Rahul Sharma (Editor)


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Kingdom  Animalia
Scientific name  Geothlypis
Higher classification  New World warbler
Order  Passerine
Family  Parulidae
Phylum  Chordata
Rank  Genus
Yellowthroat Common Yellowthroat Audubon Field Guide
Lower classifications  Masked yellowthroat, Grey‑crowned yellowthroat, Belding's yellowthroat, Bahama yellowthroat, Olive‑crowned yellowthroat

Male common yellowthroat

The yellowthroats are New World warblers in the genus Geothlypis. Most members of the group have localised ranges in Mexico and Central America, but the masked yellowthroat has an extensive South American distribution, and common yellowthroat, the only migratory species in the group, breeds over much of North America.


Yellowthroat Common Yellowthroat Audubon Field Guide

All the yellowthroats have similar plumage, with yellow-green upperparts, yellow breast, and a mainly black bill. The adult male has a black facemask of variable extent, usually bordered above with a grey band. The female is similar, but lacks the black mask, and may be duller in plumage.

Yellowthroat Common Yellowthroat Audubon Field Guide

The breeding habitat of these warblers is typically marshes and other wet areas with dense low vegetation. The eggs, two in most species, but up to five for common yellowthroat, are laid in a lined cup nest low in grass or rank vegetation.

Yellowthroat httpsuploadwikimediaorgwikipediacommonsthu

Yellowthroat are usually seen in pairs, and do not associate with other species. They are often skulking, and feed on a range of insects.

Yellowthroat Common Yellowthroat Identification All About Birds Cornell Lab

The taxonomy of these closely related species is complicated, and it is sometimes difficult to define which forms merit species status. For example common yellowthroat, Belding's yellowthroat, Altamira yellowthroat, and Bahama yellowthroat are sometimes considered conspecific. Conversely masked yellowthroat can be split to three or even four species.

Yellowthroat Common Yellowthroat Identification All About Birds Cornell Lab

The geographical isolation of the various populations of this mainly sedentary group has led to its genetic divergence and speciation. This process can be seen in action in the case of masked yellowthroat, where the subspecies are separated by rainforest or the Andes, leading to the development of distinctive forms, such as the Central American race Geothlypis aequinoctialis chiriquensis. This form is found in the highlands of Costa Rica and western Panama, and is separated by 1000 km from its South American cousins, from which it differs in size, appearance and vocalisations.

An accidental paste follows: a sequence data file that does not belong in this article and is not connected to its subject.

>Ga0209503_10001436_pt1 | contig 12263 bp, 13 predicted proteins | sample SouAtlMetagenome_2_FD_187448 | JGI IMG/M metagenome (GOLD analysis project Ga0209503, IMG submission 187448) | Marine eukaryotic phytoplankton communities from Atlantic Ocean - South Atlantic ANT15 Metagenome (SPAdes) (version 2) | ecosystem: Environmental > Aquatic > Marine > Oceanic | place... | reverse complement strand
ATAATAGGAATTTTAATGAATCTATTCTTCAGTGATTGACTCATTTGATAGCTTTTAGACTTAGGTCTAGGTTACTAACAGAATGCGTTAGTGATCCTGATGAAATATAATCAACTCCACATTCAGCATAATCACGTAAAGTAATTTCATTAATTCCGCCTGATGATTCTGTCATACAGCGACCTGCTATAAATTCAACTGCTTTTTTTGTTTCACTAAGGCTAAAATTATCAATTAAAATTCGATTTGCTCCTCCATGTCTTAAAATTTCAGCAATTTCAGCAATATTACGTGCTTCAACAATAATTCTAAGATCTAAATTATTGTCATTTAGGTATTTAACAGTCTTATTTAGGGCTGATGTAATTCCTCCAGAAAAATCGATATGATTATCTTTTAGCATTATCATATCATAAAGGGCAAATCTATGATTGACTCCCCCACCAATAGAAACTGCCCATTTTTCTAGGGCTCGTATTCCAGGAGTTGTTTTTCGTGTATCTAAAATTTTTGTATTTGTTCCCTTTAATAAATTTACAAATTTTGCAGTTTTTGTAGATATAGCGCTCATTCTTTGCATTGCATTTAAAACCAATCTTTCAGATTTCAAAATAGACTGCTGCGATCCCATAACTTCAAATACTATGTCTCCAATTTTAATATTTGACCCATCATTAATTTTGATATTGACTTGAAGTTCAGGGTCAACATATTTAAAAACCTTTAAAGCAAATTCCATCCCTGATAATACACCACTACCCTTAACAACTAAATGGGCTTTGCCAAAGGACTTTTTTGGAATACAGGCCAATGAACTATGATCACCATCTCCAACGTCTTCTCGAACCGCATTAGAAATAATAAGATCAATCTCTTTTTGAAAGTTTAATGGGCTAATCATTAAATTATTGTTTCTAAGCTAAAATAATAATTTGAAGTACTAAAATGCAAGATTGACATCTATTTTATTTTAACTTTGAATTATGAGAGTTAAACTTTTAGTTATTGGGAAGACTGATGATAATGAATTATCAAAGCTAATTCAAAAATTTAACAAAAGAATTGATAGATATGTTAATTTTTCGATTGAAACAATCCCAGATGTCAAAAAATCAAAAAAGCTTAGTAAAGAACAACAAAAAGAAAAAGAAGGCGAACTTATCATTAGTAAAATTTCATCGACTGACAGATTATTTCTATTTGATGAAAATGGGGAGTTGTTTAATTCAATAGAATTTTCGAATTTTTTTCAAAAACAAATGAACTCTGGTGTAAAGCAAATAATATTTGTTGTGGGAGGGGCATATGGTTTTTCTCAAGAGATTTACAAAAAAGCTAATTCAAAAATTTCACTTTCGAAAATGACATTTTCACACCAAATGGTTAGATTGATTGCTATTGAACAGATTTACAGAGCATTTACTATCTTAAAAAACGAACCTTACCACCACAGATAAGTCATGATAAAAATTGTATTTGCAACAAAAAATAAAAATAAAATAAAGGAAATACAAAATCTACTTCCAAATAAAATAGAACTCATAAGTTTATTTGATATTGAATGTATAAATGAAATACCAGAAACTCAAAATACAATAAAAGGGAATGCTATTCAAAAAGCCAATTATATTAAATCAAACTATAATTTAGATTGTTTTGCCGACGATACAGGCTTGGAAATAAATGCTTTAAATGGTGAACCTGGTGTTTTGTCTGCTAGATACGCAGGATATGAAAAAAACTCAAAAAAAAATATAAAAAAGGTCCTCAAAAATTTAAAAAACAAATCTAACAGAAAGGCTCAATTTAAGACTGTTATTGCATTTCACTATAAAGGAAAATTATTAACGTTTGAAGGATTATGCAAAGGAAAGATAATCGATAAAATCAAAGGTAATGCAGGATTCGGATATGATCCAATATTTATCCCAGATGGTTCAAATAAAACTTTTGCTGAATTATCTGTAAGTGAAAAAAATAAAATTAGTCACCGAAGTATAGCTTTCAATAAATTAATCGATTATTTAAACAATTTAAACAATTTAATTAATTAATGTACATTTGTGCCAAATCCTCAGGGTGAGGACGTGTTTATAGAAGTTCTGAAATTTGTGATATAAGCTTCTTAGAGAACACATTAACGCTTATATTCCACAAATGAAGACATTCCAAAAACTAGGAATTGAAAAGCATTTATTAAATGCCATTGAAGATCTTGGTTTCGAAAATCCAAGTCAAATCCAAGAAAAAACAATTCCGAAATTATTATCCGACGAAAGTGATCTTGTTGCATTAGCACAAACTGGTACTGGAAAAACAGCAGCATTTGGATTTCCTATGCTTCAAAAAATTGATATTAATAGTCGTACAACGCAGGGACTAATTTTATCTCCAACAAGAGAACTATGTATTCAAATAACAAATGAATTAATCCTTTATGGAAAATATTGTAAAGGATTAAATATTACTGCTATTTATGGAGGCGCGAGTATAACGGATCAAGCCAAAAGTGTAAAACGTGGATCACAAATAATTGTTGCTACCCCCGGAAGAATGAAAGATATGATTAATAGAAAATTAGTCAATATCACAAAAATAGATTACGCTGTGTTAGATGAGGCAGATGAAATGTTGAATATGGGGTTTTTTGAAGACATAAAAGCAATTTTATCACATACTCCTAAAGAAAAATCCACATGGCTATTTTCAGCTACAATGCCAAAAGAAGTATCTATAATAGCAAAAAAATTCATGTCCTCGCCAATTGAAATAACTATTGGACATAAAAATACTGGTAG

To further confuse this group, the Kentucky warbler, mourning warbler, and MacGillivray's warbler have been added to this group.

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  • Common yellowthroat, Geothlypis trichas
  • Belding's yellowthroat, Geothlypis beldingi
  • Altamira yellowthroat, Geothlypis flavovelata
  • Bahama yellowthroat, Geothlypis rostrata
  • New Providence yellowthroat, Geothlypis rostrata rostrata (extinct: 1990s?)
  • Olive-crowned yellowthroat, Geothlypis semiflava
  • Black-polled yellowthroat, Geothlypis speciosa
  • Masked yellowthroat, Geothlypis aequinoctialis
  • Southern yellowthroat, Geothlypis (aequinoctialis) velata
  • Black-lored yellowthroat, Geothlypis (aequinoctialis) auriculata
  • Chiriqui yellowthroat, Geothlypis (aequinoctialis) chiriquensis
  • Gray-crowned yellowthroat, Geothlypis poliocephala
  • Hooded yellowthroat, Geothlypis nelsoni
  • MacGillivray's warbler, Geothlypis tolmiei
  • Mourning warbler, Geothlypis philadelphia
  • Kentucky warbler, Geothlypis formosa
  • References

  • Curson, Quinn and Beadle, New World Warblers ISBN 0-7136-3932-6
  • ffrench, Richard (1991). A Guide to the Birds of Trinidad and Tobago (2nd ed.). Comstock Publishing. ISBN 0-8014-9792-2. 
  • Hilty, Birds of Venezuela ISBN 0-7136-6418-5
  • Stiles and Skutch, A guide to the birds of Costa Rica ISBN 0-8014-9600-4
  • References

    Yellowthroat Wikipedia